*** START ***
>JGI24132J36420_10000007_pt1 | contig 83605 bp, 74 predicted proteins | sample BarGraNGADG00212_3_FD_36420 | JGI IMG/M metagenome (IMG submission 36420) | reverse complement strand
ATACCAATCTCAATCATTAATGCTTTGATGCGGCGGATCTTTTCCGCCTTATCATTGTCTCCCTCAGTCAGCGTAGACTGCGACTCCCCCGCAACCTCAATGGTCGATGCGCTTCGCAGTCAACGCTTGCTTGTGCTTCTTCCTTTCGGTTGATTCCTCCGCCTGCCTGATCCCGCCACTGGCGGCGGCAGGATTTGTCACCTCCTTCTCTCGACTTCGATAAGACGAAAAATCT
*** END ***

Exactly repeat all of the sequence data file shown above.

>JGI24132J36420_10000007_pt1 | contig 83605 bp, 74 predicted proteins | sample BarGraNGADG00212_3_FD_36420 | JGI IMG/M metagenome (IMG submission 36420) | reverse complement strand
ATACCAATCTCAATCATTAATGCTTTGATGCGGCGGATCTTTTCCGCCTTATCATTGTCTCCCTCAGTCAGCGTAGACTGCGACTCCCCCGCAACCTCAATGGTCGATGCGCTTCGCAGTCAACGCTTGCTTGTGCTTCTTCCTTTCGGTTGATTCCTCCGCCTGCCTGATCCCGCCACTGGCGGCGGCAGGATTTGTCACCTCCTTCTCTCGACTTCGATAAGACGAAAAATCT